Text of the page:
CACI 2405 Breach of Implied Employment Contract—Unspecified Term—“Good Cause” Defined—Misconduct
California Civil Jury Instructions CACI
California Civil Jury Instructions CACI
[Name of plaintiff] claims that [name of defendant] did not have good cause to [discharge/demote] [him/her/nonbinary pronoun] for misconduct. [Name of defendant] had good cause to [discharge/demote] [name of plaintiff] for misconduct if [name of defendant], acting in good faith, conducted an appropriate investigation giving [him/her/nonbinary pronoun/it] reasonable grounds to believe that [name of plaintiff] engaged in misconduct.
An appropriate investigation is one that is reasonable under the circumstances and includes notice to the employee of the claimed misconduct and an opportunity for the employee to answer the charge of misconduct before the decision to [discharge/demote] is made. You may find that [name of defendant] had good cause to [discharge/demote] [name of plaintiff] without deciding if [name of plaintiff] actually engaged in misconduct.
This instruction should be given when there is a dispute as to whether misconduct, in fact, occurred. (Cotran v. Rollins Hudig Hall International, Inc. (1998) 17 Cal.4th 93 [69 Cal.Rptr.2d 900, 948 P.2d 412].)
•“The proper inquiry for the jury … is not, ‘Did the employee in fact commit the act leading to dismissal?’ It is ‘Was the factual basis on which the employer concluded a dischargeable act had been committed reached honestly, after an appropriate investigation and for reasons that are not arbitrary or pretextual?’ The jury conducts a factual inquiry in both cases, but the questions are not the same. In the first, the jury decides the ultimate truth of the employee’s alleged misconduct. In the second, it focuses on the employer’s response to allegations of misconduct.” (Cotran, supra, 17 Cal.4th at p. 107.)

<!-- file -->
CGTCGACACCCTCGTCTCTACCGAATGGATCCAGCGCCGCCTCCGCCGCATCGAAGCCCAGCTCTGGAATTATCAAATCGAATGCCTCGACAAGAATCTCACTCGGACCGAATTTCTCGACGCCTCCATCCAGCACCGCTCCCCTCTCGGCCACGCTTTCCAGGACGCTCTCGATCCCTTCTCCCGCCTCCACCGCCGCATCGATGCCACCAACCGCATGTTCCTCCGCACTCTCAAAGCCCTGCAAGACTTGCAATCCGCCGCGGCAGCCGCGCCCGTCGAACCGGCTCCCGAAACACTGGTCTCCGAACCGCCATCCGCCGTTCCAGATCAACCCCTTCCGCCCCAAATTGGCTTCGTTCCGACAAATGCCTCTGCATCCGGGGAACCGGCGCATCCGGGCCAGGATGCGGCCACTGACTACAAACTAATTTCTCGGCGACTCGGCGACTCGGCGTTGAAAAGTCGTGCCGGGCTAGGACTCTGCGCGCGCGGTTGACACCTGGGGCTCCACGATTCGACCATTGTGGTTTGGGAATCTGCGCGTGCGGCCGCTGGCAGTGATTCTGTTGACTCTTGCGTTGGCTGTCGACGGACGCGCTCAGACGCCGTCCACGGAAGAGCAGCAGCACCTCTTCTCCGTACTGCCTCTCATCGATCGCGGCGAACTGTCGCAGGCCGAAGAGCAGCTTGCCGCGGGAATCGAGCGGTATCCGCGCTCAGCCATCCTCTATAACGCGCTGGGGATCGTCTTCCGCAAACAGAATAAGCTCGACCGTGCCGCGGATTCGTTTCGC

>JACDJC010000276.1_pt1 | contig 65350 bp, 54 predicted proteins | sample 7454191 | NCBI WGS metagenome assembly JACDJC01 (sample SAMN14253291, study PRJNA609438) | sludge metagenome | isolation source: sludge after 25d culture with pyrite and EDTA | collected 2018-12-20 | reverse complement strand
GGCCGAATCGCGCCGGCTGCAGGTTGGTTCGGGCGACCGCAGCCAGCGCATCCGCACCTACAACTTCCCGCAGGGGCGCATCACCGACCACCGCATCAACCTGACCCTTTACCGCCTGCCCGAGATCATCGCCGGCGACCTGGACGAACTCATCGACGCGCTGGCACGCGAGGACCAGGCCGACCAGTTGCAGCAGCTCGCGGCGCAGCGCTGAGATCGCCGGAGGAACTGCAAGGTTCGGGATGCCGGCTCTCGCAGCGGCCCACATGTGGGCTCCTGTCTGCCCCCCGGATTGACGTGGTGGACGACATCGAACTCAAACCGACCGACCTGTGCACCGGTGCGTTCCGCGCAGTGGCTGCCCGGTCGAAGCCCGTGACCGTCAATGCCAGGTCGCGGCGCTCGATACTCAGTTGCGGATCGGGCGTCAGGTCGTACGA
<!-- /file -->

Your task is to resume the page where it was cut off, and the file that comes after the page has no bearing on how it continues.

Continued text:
•“ ‘Good cause’ in the context of implied employment contracts is defined as: ‘fair and honest’ reasons, regulated by good faith on the part of the employer, that are not trivial, arbitrary or capricious, unrelated to business needs or goals, or pretextual. A reasoned conclusion, in short, supported by substantial evidence gathered through an adequate investigation that includes notice of the claimed misconduct and a chance for the employee to respond.’ ‘Three factual determinations are relevant to the question of employer liability: (1) did the employer act with good faith in making the decision to terminate; (2) did the decision follow an investigation that was appropriate under the circumstances; and (3) did the employer have reasonable grounds for believing the employee had engaged in the misconduct.’ ‘Cotran did not delineate the earmarks of an appropriate investigation but noted that investigative fairness contemplates listening to both sides and providing employees a fair opportunity to present their position and to correct or contradict relevant statements prejudicial to their case, without the procedural formalities of a trial.’ ” (Serri v. Santa Clara University (2014) 226 Cal.App.4th 830, 872–873 [172 Cal.Rptr.3d 732], internal citations omitted.)
•“We have held that appellant has demonstrated a prima facie case of wrongful termination in violation of his contract of employment. The burden of coming forward with evidence as to the reason for appellant’s termination now shifts to the employer. Appellant may attack the employer’s offered explanation, either on the ground that it is pretextual and that the real reason is one prohibited by contract or public policy, or on the ground that it is insufficient to meet the employer’s obligations under contract or applicable legal principles. Appellant bears, however, the ultimate burden of proving that he was terminated wrongfully.” (Pugh v. See’s Candies, Inc. (1981) 116 Cal.App.3d 311, 329–330 [171 Cal.Rptr. 917], disapproved on other grounds in Guz v. Bechtel National Inc. (2000) 24 Cal.4th 317, 350−351 [100 Cal. Rptr. 2d 352, 8 P.3d 1089], internal citation omitted.)
•“[Plaintiff] contends that it was up to a jury to decide whether the [defendant] ‘honestly and objectively reasonably’ believed that her conduct was egregious enough to be ‘gross misconduct’ and that the court therefore erred in granting summary adjudication of her fourth cause of action for breach of contract. Although the elements of the Cotran standard are triable to the jury, ‘if the facts are undisputed or admit of only one conclusion, then summary judgment may be entered … .’ ” (Serri, supra, 226 Cal.App.4th at p. 873.)